Selling is to hunting like marketing is to trapping

Always remember: don’t forget to keep on selling. Put that coffee down, coffee’s for closers only.

Are you a brilliant genius when it comes to search engine optimization? Are you a digital PR god? Do you live and breathe social media marketing? Even if you’re coddled by a sales team or protected by the full force of an agency, developing the skills associated with selling and marketing. In the same vein, are you el jefe of a band of brilliant gurus who take your insane signed contracts with unrealistic sky high promises out the wazoo only to run with it and actually dominate in the end? It’s 2016! Everyone needs to always be selling, always be closing (ABC).

Actually, “needs” is the wrong word for it: everyone should always be closing — or learning how to develop their networks and learning how to speak well and compellingly about your company and your products and services.

Outside of the companies I sold, ran, or owned, none of the companies I actually just worked for offered sales commissions to their employees until I started working for New Media Strategies when I was 32 — I was lucky employee 13.

They offered 20% to anyone in the company who landed clients and since I was a senior guy relegated to a junior position (I really wanted to work at NMS), that 20% was a strong motivator, something I couldn’t replicate when I jumped ship to Edelman Public Affairs. While I did get a bump in salary and position when I made the move to their elite digital team, salary can never touch sales commissions — even doctors, lawyers, lobbyists, kings and queens envy the top sellers.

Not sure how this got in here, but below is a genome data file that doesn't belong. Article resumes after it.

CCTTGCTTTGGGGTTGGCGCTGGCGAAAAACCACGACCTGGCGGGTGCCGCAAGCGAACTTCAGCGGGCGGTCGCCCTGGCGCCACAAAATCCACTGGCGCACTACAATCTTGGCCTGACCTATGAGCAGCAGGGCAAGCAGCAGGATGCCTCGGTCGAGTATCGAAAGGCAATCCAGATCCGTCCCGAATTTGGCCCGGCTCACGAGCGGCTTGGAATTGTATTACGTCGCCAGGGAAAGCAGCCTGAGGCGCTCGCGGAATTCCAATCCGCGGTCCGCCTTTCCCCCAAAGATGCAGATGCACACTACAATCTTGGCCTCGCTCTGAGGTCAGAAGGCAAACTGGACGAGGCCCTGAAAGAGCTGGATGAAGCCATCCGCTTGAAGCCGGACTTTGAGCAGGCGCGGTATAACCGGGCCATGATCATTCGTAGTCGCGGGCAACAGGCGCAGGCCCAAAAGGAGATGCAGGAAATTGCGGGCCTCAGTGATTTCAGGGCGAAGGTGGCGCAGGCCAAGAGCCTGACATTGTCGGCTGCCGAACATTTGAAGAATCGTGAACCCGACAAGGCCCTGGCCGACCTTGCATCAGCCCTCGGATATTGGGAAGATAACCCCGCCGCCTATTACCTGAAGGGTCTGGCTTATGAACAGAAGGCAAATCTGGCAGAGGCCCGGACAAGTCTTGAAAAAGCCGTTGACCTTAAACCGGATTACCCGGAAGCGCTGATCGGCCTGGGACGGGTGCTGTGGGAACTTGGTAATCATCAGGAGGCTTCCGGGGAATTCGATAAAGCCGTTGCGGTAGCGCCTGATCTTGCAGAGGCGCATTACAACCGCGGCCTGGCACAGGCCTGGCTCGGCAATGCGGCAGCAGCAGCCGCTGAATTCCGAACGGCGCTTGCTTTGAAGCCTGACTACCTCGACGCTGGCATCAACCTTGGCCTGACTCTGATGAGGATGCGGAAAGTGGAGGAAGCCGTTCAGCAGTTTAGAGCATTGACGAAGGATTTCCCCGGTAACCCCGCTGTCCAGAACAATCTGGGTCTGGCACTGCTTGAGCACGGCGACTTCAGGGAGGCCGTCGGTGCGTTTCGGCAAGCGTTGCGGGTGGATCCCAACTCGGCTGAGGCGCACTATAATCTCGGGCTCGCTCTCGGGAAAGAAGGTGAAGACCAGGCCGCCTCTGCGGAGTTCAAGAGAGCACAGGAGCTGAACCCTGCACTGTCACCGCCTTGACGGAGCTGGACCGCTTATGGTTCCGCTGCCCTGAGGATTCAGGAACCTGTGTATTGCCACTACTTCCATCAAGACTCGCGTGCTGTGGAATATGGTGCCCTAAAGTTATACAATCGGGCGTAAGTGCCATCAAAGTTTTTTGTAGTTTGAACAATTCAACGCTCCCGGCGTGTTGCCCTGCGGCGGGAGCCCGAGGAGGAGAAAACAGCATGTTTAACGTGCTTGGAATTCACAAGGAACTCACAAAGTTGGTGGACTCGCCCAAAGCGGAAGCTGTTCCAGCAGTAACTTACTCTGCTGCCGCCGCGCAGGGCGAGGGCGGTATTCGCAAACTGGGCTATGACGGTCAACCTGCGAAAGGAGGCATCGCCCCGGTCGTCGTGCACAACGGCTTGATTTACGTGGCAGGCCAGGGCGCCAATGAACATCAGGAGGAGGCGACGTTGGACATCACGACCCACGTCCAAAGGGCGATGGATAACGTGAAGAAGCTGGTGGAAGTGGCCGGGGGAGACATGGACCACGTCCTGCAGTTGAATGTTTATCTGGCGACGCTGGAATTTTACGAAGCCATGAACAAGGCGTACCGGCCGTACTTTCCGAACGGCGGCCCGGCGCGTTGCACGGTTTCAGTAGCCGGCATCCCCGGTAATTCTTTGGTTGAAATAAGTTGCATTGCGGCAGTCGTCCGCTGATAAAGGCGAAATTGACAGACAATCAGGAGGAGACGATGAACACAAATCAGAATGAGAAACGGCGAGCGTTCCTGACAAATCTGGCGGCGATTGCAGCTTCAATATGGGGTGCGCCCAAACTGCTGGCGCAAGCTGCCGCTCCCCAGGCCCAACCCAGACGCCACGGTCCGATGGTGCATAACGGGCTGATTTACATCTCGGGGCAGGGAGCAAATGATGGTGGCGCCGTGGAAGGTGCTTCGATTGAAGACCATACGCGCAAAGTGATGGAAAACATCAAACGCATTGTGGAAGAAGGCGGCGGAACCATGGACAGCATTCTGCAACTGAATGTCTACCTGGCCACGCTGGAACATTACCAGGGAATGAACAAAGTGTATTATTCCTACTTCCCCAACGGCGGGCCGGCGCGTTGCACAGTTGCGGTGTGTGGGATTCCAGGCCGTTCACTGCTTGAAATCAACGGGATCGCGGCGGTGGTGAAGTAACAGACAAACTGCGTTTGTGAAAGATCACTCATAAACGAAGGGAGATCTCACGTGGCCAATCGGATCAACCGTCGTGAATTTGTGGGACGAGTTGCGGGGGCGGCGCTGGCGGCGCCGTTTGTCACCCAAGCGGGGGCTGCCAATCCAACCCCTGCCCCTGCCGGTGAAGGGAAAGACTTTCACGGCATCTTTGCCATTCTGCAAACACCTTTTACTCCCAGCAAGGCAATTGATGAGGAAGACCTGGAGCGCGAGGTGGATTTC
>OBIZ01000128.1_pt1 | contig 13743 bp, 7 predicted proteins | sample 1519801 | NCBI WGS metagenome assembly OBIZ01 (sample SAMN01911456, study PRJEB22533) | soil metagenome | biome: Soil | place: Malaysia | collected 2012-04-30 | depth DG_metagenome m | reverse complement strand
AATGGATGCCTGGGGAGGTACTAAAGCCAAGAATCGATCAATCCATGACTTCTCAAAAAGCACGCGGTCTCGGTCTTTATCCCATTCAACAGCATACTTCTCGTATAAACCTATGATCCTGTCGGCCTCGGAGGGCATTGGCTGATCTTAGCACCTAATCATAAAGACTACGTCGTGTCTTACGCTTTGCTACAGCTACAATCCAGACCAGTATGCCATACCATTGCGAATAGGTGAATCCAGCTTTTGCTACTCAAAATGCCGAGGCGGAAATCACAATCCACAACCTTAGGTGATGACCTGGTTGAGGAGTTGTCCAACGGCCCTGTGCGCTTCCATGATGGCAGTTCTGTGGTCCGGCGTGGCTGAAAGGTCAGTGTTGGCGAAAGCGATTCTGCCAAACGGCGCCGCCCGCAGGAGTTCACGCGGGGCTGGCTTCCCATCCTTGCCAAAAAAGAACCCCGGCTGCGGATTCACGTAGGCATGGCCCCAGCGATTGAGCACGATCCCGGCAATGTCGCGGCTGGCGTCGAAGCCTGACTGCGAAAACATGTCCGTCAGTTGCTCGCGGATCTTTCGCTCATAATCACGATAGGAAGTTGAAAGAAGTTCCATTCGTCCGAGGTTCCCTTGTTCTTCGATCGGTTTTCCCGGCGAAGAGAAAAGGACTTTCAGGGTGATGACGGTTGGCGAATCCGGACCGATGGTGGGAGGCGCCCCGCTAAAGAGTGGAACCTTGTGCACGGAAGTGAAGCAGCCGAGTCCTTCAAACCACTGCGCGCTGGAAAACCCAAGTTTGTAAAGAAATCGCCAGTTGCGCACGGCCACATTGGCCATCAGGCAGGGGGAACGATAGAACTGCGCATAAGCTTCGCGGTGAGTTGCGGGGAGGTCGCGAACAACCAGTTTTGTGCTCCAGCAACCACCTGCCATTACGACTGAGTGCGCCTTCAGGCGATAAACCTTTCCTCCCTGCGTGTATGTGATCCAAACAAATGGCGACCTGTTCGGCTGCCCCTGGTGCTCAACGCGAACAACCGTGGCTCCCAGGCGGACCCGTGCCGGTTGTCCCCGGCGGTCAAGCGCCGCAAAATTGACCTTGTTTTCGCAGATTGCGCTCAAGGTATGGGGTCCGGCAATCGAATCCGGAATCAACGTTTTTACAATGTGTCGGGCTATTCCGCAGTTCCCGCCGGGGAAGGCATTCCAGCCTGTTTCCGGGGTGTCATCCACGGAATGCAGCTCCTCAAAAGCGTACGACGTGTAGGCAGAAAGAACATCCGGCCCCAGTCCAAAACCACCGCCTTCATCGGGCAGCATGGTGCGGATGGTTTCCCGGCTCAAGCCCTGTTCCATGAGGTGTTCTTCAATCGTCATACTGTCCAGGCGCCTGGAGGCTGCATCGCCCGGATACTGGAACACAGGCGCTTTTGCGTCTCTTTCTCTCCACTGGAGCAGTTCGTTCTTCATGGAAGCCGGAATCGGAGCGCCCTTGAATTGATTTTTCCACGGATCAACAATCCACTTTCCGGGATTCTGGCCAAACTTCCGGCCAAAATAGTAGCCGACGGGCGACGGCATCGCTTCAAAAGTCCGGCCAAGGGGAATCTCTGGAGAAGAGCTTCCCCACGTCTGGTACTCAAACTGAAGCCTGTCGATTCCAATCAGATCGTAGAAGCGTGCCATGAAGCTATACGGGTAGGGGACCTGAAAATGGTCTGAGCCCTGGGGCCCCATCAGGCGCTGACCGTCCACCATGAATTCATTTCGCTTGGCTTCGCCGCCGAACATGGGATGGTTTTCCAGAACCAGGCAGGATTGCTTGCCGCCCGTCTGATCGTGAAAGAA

Yes, you heard me correctly a couple paragraphs back: there are a ton of companies who are willing to offer between 10%-20% commission to anyone who can land them a solid client. You don’t even need to be a member of the company, you just need to sort out some paperwork and bona fides before you start counting your money.

But even if you can line up a string of very grateful and generous partners who would be ecstatic to pay you upwards of 20% or more (often depending on how far towards the goal you can drive the ball), you also need to become a salesman. Yes, a salesman (yes, take a second to recover from throwing up in your mouth a little bit).